City Hall brought together startups and the nonprofits that nurture them for a discussion of possible ideas to improve city operations and service.
  6. Scott Purcell, a senior geophysicist with GeoView, left, and Mike Wightman, president of GeoView, use ground-penetrating radar to scan a portion of King High School campus in search for Ridgewood Cemetery. OCTAVIO JONES  |  Times
    Preliminary answers from the ground-penetrating radar could come as soon as next week.
  7. A federal judge gas stayed the Nov. 7 execution of death row inmate James Dailey, 73, for the 1985 murder of 14-year-old Shelly Boggio. Left: Dailey at his 1987 trial, where he was convicted and sentenced to death. Middle: Dailey in 1993, when he was again sentenced to die. Right: The most current photo of Dailey on Florida's Death Row. Tampa Bay Times
    Dailey was set to be put to death Nov. 7. A judge ordered his execution to be postponed to give his attorneys time to present their claims. But the state can appeal.
  8. Markeith Loyd, suspected of fatally shooting a Florida police officer, attends his initial court appearance Thursday, Jan. 19, 2017, at the Orange County Jail, in Orlando, Fla. Loyd spoke out of turn and was defiant during the appearance on charges of killing his pregnant ex-girlfriend. He was injured during his arrest Tuesday night following a weeklong manhunt.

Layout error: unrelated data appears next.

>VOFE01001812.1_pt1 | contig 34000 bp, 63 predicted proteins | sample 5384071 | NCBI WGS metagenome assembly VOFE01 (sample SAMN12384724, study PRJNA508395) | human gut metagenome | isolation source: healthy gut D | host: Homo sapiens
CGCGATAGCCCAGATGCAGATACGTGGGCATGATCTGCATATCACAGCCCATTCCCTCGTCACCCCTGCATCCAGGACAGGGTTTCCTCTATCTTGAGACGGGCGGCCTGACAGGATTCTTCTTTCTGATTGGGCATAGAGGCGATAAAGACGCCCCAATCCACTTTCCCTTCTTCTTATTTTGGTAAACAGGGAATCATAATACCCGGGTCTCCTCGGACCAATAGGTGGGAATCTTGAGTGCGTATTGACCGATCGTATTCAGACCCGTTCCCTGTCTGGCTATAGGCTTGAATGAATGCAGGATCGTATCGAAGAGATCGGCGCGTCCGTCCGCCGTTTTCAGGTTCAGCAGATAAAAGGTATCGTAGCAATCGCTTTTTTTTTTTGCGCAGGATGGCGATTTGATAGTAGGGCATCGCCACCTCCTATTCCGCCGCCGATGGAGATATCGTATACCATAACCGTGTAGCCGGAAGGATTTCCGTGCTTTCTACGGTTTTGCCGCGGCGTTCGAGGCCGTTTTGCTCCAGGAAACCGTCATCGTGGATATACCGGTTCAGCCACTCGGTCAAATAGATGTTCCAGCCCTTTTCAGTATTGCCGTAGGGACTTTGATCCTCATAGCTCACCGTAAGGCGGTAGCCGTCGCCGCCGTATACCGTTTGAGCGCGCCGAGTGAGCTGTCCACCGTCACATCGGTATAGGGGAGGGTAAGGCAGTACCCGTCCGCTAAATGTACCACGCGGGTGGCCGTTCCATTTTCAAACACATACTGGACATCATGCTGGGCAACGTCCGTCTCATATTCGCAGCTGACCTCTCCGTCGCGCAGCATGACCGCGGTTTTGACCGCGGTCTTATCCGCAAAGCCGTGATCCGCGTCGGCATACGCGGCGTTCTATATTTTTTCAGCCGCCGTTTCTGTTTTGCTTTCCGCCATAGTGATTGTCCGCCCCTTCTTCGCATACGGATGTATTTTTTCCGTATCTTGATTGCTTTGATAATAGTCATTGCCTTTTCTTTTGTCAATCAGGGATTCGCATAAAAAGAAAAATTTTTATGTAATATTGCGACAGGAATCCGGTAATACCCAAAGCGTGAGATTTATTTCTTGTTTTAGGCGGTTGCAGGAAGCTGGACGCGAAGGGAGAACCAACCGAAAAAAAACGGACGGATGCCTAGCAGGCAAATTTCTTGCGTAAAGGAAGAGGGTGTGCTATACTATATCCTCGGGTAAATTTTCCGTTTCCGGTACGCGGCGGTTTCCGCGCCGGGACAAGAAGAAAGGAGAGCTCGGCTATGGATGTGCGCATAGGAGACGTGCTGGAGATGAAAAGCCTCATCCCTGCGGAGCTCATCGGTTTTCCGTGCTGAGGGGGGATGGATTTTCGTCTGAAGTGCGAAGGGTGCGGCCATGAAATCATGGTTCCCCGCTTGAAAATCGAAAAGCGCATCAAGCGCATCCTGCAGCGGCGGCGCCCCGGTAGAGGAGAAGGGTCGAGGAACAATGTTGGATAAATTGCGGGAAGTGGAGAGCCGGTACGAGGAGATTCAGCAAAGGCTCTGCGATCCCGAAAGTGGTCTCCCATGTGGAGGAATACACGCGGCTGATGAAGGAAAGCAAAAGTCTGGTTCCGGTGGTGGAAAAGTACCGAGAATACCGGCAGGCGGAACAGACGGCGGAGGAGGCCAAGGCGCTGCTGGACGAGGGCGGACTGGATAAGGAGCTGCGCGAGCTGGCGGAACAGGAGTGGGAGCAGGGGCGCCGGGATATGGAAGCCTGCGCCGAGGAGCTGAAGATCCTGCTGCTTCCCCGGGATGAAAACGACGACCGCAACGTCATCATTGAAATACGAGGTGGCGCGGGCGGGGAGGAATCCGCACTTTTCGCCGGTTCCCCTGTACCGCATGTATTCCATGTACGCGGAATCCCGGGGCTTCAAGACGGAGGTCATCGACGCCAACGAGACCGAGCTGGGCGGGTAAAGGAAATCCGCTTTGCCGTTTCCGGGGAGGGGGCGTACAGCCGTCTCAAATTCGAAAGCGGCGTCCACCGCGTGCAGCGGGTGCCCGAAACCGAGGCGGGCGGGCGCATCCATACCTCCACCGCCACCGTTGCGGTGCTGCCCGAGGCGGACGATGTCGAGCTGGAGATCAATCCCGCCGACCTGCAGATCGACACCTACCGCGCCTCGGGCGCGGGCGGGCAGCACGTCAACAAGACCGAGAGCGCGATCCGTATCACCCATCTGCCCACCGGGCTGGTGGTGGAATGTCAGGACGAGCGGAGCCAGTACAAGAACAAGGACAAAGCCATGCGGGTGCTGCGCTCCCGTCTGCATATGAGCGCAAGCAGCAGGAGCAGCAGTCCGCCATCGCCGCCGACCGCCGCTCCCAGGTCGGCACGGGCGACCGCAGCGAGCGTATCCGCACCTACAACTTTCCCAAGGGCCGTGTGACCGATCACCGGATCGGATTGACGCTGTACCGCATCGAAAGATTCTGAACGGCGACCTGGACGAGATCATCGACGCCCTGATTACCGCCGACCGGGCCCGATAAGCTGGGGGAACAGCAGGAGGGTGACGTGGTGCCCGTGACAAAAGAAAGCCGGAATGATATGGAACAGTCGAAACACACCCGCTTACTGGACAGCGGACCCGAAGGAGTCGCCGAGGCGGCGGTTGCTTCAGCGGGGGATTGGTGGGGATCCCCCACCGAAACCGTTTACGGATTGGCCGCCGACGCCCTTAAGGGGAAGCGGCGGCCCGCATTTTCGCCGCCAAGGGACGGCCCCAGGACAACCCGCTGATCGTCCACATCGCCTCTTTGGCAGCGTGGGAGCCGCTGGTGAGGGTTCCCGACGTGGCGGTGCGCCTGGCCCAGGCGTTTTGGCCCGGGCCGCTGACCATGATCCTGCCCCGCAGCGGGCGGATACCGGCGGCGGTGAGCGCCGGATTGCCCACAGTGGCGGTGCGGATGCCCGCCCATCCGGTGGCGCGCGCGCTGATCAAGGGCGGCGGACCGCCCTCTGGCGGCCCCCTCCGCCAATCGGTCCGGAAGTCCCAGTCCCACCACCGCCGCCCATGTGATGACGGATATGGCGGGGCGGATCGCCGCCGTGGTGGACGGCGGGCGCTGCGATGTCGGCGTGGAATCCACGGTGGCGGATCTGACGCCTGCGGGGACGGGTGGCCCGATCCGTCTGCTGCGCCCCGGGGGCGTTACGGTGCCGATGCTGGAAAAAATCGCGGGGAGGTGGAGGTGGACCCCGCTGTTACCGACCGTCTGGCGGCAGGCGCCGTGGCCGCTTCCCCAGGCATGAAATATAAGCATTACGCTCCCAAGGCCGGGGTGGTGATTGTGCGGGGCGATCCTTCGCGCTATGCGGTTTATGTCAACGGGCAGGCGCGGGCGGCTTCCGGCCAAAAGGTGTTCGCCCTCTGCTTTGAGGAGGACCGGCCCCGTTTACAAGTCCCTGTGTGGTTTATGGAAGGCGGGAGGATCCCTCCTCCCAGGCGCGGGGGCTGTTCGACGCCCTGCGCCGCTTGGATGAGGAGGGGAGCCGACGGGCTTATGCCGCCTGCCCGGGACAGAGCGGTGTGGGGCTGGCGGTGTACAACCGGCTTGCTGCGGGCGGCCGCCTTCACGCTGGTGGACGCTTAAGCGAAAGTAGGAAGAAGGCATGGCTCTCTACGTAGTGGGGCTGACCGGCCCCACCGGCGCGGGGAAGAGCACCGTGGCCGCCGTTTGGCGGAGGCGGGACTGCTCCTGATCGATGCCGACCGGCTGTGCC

The same jury found Loyd guilty last week of first-degree murder in the fatal shooting 24-year-old Sade Dixon outside her home in 2016.
  9. The new owner of a dilapidated mobile home park on Gandy Boulevard has sued the city of Tampa over a record-setting fine levied against the property for a massive tree removal in August. [CHARLIE FRAGO | Times]
    A Gandy Boulevard mobile home park owner is suing the city of Tampa over a record $420,000 fine .
  10. Dashboard camera video shows a Tampa police cruiser pursuing Dusharn Weems through a parking lot. A second later, Weems is fatally injured when the car strikes him. Courtesy Haydee Oropesa
    The family of Dusharn Weems, 23, claims an officer intentionally struck him after he was spotted driving a stolen car.
Advertisement
Advertisement
Advertisement